Morality and Science
Since I touched on the topic of morality and climate change today, I wanted to share this powerful and articulate argument about morality and science. It comes from the always insightful Carl Safina, and I hope he won’t begrudge me the license to publish his entire essay–posted on his excellent blog–here (hey, if you’ve written something that can’t, or shouldn’t, be cut, then you have really accomplished something!).
Safina makes a critically important argument: that science is about the search for objective truth, and that humanity must always seek and acknowledge truth–no matter what the moral or political implications–because failure to do so can only bring darkness and crisis.
Take it away, Carl:
Science is essentially the systematic pursuit of what is real in nature.
Science is a method of inquiry. It asks, what is here?; then it seeks to answer questions of why and how.
Science aims to be objective. Two scientists who hold opposite hypotheses, give money to opposing political parties, and are of different faiths will—if they do their science honestly—get the same result.
This is what makes science the most powerful tool for truth-seeking ever devised by people. Science is in my opinion the finest achievement of the human mind.
Science is acknowledged as extremely important in much of the world. But it is also strenuously resisted, mistrusted, and ignored. It is not compatible with oppression and dishonesty, because it requires freedom of thought.
Only in a world where truth is feared can it be “inconvenient.”
A world that better valued and embraced science would be, by definition, more open to the truth, more realistic, more flexible and adaptable. A society more open to truth and more flexible could also be more humane, more compassionate, more pleasant—and more likely to survive.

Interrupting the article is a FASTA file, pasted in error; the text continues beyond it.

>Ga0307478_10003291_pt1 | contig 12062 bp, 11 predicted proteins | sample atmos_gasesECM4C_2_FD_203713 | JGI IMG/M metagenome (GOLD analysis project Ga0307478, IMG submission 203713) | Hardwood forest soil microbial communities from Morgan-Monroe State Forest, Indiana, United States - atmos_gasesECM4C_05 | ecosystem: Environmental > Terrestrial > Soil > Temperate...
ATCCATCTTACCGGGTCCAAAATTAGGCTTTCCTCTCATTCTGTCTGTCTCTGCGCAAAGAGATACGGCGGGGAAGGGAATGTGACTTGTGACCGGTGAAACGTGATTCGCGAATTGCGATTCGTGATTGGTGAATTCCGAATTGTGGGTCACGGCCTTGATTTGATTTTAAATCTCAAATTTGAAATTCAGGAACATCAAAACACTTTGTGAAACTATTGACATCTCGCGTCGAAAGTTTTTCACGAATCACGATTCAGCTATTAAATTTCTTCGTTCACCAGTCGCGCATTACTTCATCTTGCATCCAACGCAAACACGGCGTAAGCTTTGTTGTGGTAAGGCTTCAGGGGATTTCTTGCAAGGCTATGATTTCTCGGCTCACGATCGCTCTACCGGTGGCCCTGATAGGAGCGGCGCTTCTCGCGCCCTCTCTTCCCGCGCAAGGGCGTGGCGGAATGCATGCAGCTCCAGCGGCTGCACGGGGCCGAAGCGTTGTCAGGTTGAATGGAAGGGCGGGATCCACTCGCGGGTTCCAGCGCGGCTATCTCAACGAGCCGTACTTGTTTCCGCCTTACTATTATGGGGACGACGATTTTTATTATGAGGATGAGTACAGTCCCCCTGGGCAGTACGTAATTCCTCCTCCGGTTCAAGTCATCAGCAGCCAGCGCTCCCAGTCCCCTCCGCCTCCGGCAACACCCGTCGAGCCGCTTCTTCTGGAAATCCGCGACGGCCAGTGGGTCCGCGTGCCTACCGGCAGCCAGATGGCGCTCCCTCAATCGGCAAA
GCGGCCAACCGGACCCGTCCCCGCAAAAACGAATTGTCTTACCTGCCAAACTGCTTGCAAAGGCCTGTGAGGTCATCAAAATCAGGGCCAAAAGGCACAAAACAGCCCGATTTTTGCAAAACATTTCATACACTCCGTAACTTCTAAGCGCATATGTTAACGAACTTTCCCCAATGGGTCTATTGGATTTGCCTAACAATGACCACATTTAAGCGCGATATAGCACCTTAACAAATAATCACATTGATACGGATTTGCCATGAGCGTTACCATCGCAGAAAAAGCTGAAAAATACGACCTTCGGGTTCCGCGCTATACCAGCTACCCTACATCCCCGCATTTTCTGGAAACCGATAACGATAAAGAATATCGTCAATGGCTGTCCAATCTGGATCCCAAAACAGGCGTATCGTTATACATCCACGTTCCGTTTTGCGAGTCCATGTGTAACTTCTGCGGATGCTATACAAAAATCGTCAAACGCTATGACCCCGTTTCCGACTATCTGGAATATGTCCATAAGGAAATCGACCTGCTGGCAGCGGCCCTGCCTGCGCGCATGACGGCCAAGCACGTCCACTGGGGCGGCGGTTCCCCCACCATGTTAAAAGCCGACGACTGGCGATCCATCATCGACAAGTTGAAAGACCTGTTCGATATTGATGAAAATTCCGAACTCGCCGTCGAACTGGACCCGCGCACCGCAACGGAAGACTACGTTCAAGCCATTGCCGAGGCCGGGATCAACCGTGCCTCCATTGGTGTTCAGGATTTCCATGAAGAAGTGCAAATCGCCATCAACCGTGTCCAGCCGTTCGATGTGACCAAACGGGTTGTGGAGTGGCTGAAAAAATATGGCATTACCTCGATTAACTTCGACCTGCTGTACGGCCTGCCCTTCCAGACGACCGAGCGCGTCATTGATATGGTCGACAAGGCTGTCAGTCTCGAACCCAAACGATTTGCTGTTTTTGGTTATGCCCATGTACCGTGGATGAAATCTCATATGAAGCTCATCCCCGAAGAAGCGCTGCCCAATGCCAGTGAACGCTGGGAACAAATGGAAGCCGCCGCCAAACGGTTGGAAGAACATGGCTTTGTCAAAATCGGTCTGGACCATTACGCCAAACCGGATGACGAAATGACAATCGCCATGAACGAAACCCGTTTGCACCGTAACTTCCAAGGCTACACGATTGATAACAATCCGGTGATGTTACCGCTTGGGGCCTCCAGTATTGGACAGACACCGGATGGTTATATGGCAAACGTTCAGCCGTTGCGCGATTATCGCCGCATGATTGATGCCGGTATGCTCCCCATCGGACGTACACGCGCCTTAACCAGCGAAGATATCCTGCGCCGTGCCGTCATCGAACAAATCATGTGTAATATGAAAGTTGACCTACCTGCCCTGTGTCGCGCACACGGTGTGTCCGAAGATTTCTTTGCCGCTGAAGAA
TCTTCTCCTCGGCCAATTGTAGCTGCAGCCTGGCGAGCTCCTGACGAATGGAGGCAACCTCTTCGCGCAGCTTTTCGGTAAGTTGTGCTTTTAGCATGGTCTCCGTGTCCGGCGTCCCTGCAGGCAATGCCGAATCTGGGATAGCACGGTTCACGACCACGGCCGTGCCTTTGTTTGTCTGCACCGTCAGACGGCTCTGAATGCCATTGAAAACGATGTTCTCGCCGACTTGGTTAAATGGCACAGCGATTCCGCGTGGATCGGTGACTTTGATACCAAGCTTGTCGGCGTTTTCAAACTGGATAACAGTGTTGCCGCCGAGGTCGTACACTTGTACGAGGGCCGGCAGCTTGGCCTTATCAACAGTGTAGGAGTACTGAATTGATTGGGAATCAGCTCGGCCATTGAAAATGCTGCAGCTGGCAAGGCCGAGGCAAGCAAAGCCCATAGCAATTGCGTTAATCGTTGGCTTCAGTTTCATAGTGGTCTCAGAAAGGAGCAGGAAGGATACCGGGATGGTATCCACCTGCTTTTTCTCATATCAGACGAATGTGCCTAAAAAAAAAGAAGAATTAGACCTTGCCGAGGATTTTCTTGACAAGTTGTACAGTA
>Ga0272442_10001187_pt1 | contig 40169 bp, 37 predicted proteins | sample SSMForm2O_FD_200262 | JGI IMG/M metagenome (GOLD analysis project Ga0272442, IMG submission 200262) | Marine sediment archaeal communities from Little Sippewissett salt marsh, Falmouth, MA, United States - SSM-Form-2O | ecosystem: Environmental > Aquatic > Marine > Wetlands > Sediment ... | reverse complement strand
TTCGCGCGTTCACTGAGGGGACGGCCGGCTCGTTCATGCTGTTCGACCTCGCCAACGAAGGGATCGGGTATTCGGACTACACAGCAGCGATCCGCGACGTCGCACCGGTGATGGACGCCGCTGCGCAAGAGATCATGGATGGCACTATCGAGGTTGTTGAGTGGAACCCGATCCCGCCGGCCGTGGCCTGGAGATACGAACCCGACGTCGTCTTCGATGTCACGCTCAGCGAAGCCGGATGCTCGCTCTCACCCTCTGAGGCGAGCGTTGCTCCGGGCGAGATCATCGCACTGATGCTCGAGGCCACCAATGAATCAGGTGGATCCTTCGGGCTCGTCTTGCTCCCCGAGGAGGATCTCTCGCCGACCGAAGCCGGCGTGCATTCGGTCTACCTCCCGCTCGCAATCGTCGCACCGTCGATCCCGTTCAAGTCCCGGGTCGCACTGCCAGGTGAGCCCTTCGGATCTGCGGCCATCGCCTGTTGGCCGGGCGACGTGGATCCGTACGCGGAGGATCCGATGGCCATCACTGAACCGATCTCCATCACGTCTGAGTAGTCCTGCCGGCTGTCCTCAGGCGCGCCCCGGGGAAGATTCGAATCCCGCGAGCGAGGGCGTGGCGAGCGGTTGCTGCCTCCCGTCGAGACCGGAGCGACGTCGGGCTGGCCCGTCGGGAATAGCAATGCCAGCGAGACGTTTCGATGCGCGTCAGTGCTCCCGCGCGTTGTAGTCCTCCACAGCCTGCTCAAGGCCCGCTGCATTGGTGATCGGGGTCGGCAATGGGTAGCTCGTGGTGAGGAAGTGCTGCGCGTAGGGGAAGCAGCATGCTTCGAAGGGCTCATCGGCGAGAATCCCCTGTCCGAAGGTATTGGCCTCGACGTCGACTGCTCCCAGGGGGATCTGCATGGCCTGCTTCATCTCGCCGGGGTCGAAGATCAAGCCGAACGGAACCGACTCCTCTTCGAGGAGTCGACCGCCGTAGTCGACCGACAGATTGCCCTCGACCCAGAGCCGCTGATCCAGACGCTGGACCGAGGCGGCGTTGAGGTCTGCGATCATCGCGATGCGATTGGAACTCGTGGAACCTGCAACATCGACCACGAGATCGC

Science can be flawed by human bias. It can be misused. But by its very design it resists those things; to the extent that science entails bias and is misused, it is bad science. Good science entails an abundance of curiosity, a lack of bias, a desire to better understand reality, and a commitment to embrace the truth. That makes science the most honest—and therefore the most moral—discipline ever devised by the human mind.
I am impressed over and over again with the fact that science must be the starting point for understanding what is really going on, for detecting changes in the world, and for identifying the likely consequences of human action or inaction. Science is a compass; it does not define the destination but it can guide us in getting there.
A populace acquainted with science, with its standards of openness, evidence, and repeatability, would be far less susceptible to the claims of politicians, salesmen, and extremists of various kinds. Science helps people cut through the nonsense. Science is a wise counselor. In short, science is a very good thing for the world.
Because the world is accelerating and problems proliferating, science is crucially important now. We need more science in our world and in our lives. So we need more of what science does, and we need it better understood and better valued.